Employment Relations Act 2004
The Employment Relations Act 2004 (c 24) is an Act of the Parliament of the United Kingdom which amended UK law regarding trade union membership and industrial action. It received Royal Assent on 16 September 2004. The law also enabled the UK government to make funds available to trade unions and federations of trade unions to modernise their operations.[3]
Employment Relations Act 2004

Parliament of the United Kingdom
Long titleAn Act to amend the law relating to the recognition of trade unions and the taking of industrial action; to make provision about means of voting in ballots under the Trade Union and Labour Relations (Consolidation) Act 1992; to amend provisions of that Act relating to rights of members and non-members of trade unions and to make other provision about rights of trade union members, employees and workers; to make further provision concerning the enforcement of legislation relating to minimum wages; to make further provision about proceedings before and appeals from the Certification Officer; to make further provision about the amalgamation of trade unions; to make provision facilitating the administration of trade unions and the carrying out by them of their functions; and for connected purposes.
Citation2004 c 24
Territorial extentEngland and Wales and Scotland, except that sections 43 and 58 extend only to Northern Ireland and any amendment by this Act of an enactment (including an enactment contained in Northern Ireland legislation) has the same extent as the enactment amended.[2]
Royal assent16 September 2004
Text of statute as originally enacted
Revised text of statute as amended
Section 59 - Citation, commencement and extent
The following orders have been made under this section:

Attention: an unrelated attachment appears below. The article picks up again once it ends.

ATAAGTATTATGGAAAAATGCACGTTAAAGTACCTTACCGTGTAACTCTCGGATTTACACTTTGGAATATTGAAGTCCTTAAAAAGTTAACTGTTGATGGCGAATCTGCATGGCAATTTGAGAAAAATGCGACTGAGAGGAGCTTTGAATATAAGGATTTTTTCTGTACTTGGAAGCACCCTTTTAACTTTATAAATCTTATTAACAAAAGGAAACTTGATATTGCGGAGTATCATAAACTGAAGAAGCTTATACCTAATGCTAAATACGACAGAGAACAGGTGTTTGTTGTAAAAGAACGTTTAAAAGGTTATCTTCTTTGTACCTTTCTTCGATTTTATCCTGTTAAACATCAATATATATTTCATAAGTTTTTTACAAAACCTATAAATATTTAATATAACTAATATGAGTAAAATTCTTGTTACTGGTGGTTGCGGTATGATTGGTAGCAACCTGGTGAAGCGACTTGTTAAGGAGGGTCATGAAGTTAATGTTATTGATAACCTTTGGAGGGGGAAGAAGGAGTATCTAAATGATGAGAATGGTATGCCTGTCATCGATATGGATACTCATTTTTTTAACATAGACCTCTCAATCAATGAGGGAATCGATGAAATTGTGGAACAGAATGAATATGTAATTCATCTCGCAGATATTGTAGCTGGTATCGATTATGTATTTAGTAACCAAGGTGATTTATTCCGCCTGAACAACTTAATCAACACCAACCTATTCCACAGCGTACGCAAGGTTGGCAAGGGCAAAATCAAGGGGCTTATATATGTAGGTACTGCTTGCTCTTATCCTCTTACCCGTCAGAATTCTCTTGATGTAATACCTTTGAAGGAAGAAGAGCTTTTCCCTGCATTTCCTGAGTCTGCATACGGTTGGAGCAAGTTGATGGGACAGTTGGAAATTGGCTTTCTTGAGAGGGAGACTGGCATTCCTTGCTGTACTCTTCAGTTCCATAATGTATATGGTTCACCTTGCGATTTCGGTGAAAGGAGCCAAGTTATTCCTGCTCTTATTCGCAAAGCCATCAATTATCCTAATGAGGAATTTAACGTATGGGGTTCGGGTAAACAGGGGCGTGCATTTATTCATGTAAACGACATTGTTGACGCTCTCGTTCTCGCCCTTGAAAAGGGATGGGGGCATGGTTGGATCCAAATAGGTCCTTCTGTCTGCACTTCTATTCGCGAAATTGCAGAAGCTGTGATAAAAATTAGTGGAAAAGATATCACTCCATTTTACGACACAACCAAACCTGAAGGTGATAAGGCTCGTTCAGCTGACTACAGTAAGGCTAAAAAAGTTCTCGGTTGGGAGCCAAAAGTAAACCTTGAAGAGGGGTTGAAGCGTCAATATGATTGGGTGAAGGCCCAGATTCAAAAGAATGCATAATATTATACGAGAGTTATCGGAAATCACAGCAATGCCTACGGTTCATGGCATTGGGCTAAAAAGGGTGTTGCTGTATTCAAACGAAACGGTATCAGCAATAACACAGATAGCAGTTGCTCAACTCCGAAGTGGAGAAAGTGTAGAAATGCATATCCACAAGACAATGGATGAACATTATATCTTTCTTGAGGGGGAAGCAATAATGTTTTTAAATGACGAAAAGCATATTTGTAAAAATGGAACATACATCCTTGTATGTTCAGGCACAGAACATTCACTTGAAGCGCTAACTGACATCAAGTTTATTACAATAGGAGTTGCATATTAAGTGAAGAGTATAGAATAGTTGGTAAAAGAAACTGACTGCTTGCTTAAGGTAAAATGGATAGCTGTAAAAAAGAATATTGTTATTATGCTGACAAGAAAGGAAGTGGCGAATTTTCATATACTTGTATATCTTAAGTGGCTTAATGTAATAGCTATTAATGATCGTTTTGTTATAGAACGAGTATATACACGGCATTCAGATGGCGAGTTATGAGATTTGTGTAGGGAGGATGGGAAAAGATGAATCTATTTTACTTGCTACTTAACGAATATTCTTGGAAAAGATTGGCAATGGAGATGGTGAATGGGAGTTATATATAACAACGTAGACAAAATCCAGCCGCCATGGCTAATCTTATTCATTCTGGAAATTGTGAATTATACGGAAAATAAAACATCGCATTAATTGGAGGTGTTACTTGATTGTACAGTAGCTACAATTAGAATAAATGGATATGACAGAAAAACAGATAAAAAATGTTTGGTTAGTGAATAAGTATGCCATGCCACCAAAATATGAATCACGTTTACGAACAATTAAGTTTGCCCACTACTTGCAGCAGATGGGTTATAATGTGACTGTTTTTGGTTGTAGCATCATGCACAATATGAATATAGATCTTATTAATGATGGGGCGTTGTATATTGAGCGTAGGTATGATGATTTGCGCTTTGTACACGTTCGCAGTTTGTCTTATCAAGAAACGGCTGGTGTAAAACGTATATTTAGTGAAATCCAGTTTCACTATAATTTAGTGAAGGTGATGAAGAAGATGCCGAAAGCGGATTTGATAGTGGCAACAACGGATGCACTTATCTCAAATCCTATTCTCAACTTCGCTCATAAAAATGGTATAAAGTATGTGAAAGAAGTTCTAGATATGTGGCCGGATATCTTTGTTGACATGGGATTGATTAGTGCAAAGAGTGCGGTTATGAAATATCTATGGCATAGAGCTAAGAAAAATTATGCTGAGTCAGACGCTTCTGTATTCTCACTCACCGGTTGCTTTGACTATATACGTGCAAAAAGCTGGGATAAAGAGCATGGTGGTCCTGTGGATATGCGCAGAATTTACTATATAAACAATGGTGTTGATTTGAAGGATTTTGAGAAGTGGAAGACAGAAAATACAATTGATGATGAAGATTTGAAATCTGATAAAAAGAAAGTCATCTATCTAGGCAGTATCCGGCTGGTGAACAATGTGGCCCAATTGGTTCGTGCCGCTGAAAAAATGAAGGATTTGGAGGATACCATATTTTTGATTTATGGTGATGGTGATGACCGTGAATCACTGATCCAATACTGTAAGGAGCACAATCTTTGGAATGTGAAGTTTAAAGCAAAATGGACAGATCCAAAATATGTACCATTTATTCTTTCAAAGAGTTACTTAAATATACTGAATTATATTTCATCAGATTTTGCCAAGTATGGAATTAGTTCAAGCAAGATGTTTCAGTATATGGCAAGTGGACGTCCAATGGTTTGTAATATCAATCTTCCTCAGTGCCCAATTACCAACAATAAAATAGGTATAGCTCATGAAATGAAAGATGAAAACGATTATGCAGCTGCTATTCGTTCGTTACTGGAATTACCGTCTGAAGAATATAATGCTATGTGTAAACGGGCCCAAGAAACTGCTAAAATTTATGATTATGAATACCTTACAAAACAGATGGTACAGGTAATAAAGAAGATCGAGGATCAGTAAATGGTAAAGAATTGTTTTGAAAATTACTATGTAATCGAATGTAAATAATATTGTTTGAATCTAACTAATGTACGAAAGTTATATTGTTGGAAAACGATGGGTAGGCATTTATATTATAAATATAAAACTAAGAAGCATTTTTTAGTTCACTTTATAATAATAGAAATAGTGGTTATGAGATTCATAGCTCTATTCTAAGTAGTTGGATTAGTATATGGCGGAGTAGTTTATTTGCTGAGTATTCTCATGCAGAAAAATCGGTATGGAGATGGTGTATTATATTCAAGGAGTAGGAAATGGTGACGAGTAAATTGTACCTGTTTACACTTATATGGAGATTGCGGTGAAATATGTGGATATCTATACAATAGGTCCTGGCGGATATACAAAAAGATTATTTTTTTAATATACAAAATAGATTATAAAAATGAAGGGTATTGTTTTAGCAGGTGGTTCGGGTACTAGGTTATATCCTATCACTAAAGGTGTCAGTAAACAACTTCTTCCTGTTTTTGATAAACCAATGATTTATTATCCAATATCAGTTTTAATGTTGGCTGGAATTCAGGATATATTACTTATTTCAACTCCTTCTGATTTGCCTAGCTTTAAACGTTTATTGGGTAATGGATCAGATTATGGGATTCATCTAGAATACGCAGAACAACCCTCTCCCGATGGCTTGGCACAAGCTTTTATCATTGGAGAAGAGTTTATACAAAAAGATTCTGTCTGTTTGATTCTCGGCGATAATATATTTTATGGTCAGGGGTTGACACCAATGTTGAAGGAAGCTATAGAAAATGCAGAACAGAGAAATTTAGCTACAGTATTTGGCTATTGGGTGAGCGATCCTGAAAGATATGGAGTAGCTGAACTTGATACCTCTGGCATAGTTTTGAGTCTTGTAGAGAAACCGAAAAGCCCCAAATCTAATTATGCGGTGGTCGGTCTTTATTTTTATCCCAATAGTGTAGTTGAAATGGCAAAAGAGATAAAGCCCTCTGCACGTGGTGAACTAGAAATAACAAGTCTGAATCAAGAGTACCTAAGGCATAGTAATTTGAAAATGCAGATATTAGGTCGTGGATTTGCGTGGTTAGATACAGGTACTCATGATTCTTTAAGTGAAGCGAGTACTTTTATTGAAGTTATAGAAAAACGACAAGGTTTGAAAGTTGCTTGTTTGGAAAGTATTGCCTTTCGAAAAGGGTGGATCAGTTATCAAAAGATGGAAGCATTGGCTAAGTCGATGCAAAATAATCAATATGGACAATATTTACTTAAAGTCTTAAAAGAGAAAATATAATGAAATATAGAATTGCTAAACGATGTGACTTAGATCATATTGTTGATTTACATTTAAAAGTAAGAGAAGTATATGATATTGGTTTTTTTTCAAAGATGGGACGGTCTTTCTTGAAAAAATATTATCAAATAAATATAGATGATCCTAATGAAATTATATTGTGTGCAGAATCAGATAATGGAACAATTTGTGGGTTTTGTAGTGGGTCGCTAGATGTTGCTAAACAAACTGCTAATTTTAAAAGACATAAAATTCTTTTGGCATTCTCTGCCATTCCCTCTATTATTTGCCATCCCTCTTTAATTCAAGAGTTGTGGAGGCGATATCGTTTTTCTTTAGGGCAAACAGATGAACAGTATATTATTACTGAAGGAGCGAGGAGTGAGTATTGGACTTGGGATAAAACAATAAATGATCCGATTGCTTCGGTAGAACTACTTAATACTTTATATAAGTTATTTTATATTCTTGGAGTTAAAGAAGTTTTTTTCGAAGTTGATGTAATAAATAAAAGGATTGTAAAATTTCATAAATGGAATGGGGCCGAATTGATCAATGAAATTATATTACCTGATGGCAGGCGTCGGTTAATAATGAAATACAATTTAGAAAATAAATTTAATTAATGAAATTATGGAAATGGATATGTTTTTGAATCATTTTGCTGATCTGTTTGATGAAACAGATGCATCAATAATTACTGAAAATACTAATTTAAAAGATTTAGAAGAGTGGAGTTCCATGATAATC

According to the Trades Union Congress (TUC), the Act contains 'significant union victories'. The TUC's then general secretary, Brendan Barber welcomed the law, noting that "Staff will have to be given information and be consulted over major changes to the business, as they currently are in Britain’s best companies. Trade unions will be able to recruit members in an environment free of underhand, US-style union-busting activities and will find it easier the exclude and expel far-right activists in breach of union rules. The union modernisation fund the [Act] establishes will enable unions to modernise in the same way the government has helped businesses adapt to grow in the modern economy."[3]
See also
  1. ^ The citation of this Act by this short title is authorised by section 59(1) of this Act.
  2. ^ The Employment Relations Act 2004, sections 59(5) to (7)
  3. ^ a b European Foundation for the Improvement of Living and Working Conditions, Employment Relations Act 2004 begins to come into force, published 7 November 2004, accessed 4 January 2020
External links
This legislation in the United Kingdom, or its constituent jurisdictions, article is a stub. You can help Wikipedia by expanding it.
Last edited on 7 February 2021, at 15:08
Content is available under CC BY-SA 3.0 unless otherwise noted.
Privacy policy
Terms of Use
HomeRandomNearbyLog inSettingsDonateAbout WikipediaDisclaimers